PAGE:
• (a) Strengths and Weaknesses: Strengths and weaknesses are related to internal factors such as finance, technology, production facilities, personnel capabilities, etc. of the business organisation. The ability of a business organisation to exploit the available environmental opportunities depends upon the strength of these internal factors. An organisation should concentrate on such business for which it is most competent in case if it does not possess the necessary strength to exploit the opportunities.
  • (b) Opportunities and Threats: Opportunities and threats are related to the external environment. Good opportunities are provided to the business by changes in the external environment. Similarly, the same is responsible for posing threats to the business. Lower rate of interest, development of new market, new innovations, etc. are some forms of opportunities. Threats may in the form of increased competition, decreasing demand, obsolete technology, etc.

Answer 11.

(i) E.S.O.P: An Employee Stock Option Plan is a scheme under which an employee of the company is given a right to purchase a specified number of its shares at a stipulated price which is below the market price during a given period of time. Only those employees are given this right who fulfill the specified eligibility conditions. This scheme enables the companies to retain efficient employees with the company, reducing the employee turnover. It encourages the employees to work even better. It inculcates a sense of ownership and responsibility amongst employees. This scheme boosts morale and team efforts among employees. The employees who exercise the option may be allowed to pay the money in installments or by way of deduction from monthly salary.

(ii) The features of motivation are as follows:

  • (a) Motivation is an internal feeling: There are internal urges, desires or aspirations of people which affect human behavior. These urges are internal to a human being. For example: Mr. John has an urge or desire to buy a lavish house, a car or to have a good name or fame in society.
  • (b) Motivation can be positive or negative: Motivation is of two types : positive or negative. Positive motivation gives positive rewards such as the increase in salary, promotion, recognition, etc. whereas negative motivation includes punishment, no regular increments, threatening, etc. Positive motivation enhances the performance and morale of employees. In the case of negative motivation, the performance and morale of employees decreases.
  • (c) Motivation is a complex process: Motivation is said to be a complex process because it may not have a similar or uniform effect on all employees. Human beings are heterogeneous. They can be different in terms of their perceptions, reactions, and expectations.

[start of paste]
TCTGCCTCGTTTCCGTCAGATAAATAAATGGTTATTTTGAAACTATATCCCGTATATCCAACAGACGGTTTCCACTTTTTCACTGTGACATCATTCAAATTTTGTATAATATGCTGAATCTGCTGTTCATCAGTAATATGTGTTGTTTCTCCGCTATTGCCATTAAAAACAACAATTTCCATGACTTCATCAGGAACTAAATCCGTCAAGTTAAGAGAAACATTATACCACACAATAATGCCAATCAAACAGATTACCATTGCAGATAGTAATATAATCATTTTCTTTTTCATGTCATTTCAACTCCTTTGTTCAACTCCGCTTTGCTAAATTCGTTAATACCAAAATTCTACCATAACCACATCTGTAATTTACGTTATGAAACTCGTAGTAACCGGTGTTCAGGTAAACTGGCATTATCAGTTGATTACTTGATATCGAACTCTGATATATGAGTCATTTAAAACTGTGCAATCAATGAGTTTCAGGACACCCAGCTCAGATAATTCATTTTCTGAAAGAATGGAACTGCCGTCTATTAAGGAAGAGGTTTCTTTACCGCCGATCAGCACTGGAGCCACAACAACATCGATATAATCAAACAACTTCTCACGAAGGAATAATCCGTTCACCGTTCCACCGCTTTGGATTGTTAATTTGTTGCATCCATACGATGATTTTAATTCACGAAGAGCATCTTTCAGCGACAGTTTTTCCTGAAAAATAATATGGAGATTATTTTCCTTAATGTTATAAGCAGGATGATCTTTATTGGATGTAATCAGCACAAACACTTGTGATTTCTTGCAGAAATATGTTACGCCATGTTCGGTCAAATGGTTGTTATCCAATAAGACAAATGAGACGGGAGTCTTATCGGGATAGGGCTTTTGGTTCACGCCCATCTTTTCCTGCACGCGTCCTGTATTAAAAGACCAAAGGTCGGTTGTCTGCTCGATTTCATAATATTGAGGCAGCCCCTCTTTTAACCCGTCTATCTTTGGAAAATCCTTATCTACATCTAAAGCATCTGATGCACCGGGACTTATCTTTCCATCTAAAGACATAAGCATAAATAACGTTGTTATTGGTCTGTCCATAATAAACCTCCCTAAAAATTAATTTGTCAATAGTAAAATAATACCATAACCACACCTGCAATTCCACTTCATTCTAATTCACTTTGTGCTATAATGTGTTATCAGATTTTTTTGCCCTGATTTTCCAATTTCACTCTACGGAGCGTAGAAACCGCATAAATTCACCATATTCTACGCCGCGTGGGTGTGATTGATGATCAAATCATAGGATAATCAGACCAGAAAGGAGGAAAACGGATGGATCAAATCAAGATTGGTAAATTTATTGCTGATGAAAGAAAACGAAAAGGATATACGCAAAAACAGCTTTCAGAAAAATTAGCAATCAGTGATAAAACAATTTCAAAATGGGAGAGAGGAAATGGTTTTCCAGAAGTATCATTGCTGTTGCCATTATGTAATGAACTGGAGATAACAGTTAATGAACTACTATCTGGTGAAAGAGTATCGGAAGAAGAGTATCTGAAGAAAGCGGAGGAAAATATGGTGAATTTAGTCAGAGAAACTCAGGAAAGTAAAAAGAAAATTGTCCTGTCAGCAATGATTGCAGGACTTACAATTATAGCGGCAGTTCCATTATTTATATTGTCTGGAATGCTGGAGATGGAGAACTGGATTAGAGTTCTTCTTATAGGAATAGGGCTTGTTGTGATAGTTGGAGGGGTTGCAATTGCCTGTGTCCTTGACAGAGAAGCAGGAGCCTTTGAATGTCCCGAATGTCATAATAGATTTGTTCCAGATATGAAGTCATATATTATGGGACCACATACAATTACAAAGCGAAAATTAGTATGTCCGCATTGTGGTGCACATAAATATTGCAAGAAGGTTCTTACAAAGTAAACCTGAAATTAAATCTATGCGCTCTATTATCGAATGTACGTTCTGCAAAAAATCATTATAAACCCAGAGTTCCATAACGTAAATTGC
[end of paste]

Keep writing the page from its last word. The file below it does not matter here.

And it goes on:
OR

(i) Four limitations of planning are as follows:

  • (a) Planning creates rigidity: Planning involves laying down plans of action in advance. It may lead to internal flexibility and procedural rigidity by compelling the managers to conform to the plans.
  • (b) Costly process: Planning is not only time consuming but expensive also. It is directly proportionate to the time which executives spent on planning. If decisions taken by the management prove to be wrong, then the cost incurred on planning does not justify its gains.
  • (c) Discouragement of initiative: As plans are made by top level management and are implemented by middle and lower level managers, this prevents these managers from taking any initiative and from doing innovative thinking. Thus, planning reduces creativity of the members.
  • (d) Does not work in dynamic environment: Planning is based on anticipation of future happenings. Since future is full of uncertainties, therefore, the forecasts may be inaccurate and the plans will be based on inaccurate forecasts and biased decisions. Thus, planning proves to be a futile exercise and ineffective.

(ii) Staffing is the process which ensures that an organisation has qualified workers available at various levels of management to meet the short-term as well as long-term requirements.

The process of staffing has the following steps:

  • (a) Manpower planning: The first step in staffing is to estimate manpower requirements to carry out business activities. This estimate should be made both function-wise as well as level-wise. The estimate of manpower requirements should be based on the organisation’s strategic plan.
  • (b) Recruitment: The second step in the process of staffing is recruitment. It is the process of searching for prospective candidates/employees and encouraging them to apply for job in an organisation.
  • (c) Selection: Selection is the process of selecting the most competent candidate and rejecting the other among the pool of applicants. Its main purpose is to select the right man for right job because right placement improves the quality and quantity of output. Selection procedure involves many steps.